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Mthuli ka Shezi (1947 - 1972[1][2]) was a South African playwright and political activist. He was a student activist when he attended the University of Zululand, and in 1972 he was elected the first vice president of the Black People's Convention. His writing reflected the struggle of recovering African identity in colonial and post-colonial societies[citation needed], a topic which reflects his involvement in Steve Biko's Black Consciousness Movement as well as the influence of Frantz Fanon.

In December 1972, Shezi was pushed in front of a moving train at Germiston station (and thus killed) after coming to the defense of African women being drenched with water by a white station cleaner.[1][2] He posthumously received the Order of Luthuli for his "political leadership, outstanding contribution to the performing arts, and activism against apartheid"[1]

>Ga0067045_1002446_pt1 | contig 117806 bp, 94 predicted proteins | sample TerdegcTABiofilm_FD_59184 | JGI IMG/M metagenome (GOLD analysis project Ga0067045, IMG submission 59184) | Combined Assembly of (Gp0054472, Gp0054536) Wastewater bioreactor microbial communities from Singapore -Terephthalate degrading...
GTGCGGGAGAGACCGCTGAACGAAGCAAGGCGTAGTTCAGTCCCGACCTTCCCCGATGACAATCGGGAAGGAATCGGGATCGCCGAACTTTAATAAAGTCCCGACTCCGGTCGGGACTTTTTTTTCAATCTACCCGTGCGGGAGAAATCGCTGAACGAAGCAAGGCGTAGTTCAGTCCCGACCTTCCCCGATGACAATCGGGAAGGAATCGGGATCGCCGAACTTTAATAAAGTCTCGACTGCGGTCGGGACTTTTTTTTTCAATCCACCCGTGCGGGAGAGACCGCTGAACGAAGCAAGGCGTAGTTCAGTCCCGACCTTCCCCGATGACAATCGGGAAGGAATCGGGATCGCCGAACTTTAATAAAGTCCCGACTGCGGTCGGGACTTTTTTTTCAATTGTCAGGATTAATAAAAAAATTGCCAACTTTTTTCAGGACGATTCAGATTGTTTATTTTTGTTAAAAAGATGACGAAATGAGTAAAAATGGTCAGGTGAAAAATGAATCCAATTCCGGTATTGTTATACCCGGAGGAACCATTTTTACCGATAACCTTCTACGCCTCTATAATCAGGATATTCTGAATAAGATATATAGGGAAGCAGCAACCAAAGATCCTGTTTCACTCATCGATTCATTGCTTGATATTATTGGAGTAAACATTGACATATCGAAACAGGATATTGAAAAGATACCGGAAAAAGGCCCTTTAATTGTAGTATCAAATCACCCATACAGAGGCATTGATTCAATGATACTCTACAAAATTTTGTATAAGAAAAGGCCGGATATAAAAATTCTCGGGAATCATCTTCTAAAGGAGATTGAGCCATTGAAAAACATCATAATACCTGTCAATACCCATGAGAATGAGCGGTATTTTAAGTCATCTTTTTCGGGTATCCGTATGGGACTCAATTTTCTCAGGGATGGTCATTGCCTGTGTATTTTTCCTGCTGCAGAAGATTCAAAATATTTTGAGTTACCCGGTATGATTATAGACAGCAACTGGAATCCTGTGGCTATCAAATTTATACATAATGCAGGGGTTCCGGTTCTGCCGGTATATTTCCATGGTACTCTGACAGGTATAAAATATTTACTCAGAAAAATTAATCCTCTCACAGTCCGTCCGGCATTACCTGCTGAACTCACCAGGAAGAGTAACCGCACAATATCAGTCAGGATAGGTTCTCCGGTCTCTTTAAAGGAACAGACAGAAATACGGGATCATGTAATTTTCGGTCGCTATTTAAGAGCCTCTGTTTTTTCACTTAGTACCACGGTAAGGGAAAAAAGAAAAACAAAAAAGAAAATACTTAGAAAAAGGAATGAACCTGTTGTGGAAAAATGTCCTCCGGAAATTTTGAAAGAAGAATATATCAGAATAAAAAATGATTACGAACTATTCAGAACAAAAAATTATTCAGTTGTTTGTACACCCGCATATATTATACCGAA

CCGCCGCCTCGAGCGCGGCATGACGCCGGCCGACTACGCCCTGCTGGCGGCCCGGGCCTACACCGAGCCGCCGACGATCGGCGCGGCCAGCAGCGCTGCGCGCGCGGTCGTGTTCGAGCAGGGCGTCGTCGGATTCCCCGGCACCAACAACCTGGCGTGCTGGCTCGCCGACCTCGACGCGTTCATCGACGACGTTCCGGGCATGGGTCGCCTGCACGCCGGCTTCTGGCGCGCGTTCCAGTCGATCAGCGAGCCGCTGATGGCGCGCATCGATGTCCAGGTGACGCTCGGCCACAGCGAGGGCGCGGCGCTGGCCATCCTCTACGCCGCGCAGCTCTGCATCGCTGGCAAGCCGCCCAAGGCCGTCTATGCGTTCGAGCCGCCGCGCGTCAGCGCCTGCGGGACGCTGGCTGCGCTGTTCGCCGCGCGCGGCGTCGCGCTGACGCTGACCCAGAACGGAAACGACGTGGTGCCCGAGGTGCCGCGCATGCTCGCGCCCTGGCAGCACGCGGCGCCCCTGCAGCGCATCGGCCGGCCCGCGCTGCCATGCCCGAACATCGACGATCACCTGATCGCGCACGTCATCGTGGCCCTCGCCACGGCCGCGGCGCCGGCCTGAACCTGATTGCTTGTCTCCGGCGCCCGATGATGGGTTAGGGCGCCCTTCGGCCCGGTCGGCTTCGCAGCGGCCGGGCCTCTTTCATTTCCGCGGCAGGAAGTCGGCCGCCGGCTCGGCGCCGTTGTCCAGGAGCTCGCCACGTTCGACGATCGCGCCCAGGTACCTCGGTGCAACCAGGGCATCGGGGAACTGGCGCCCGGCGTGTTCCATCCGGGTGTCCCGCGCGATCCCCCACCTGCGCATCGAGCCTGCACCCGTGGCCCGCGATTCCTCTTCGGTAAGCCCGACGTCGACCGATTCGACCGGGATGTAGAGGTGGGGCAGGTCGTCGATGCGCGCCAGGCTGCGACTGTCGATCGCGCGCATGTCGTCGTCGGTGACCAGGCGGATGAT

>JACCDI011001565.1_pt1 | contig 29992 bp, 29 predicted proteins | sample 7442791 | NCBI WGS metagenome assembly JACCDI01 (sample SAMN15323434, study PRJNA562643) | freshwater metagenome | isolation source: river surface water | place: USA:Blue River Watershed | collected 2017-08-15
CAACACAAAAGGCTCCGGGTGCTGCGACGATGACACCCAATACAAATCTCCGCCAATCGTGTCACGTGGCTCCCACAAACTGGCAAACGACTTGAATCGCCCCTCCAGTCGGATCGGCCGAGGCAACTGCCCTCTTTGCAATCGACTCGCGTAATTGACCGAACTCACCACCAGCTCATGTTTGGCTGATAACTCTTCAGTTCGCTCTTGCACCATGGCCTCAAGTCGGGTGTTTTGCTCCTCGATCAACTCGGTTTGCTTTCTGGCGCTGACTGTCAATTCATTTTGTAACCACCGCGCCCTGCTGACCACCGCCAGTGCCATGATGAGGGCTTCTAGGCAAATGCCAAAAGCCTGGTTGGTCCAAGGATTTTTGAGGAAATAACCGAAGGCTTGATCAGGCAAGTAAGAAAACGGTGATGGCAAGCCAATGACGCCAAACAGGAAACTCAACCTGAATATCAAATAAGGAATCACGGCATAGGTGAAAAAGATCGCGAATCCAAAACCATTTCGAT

He became a symbol for the struggle of black South Africans against the apartheid regime.


"I am black/ Black like my mother/ Black like the sufferers/ Black like the continent" - from the play Shanti published in 1972[3]


  1. ^ a b c Shezi's Order of Luthuli Award Archived 2007-09-30 at the Wayback Machine from the South African Government Information website
  2. ^ a b Biography of Mthuli ka Shezi from South African History Online
  3. ^ Theatre Matters: Performance and Culture on the World Stage edited by Richard Boon, Jane Plastow, David Bradby. Cambridge University Press (1998) p. 55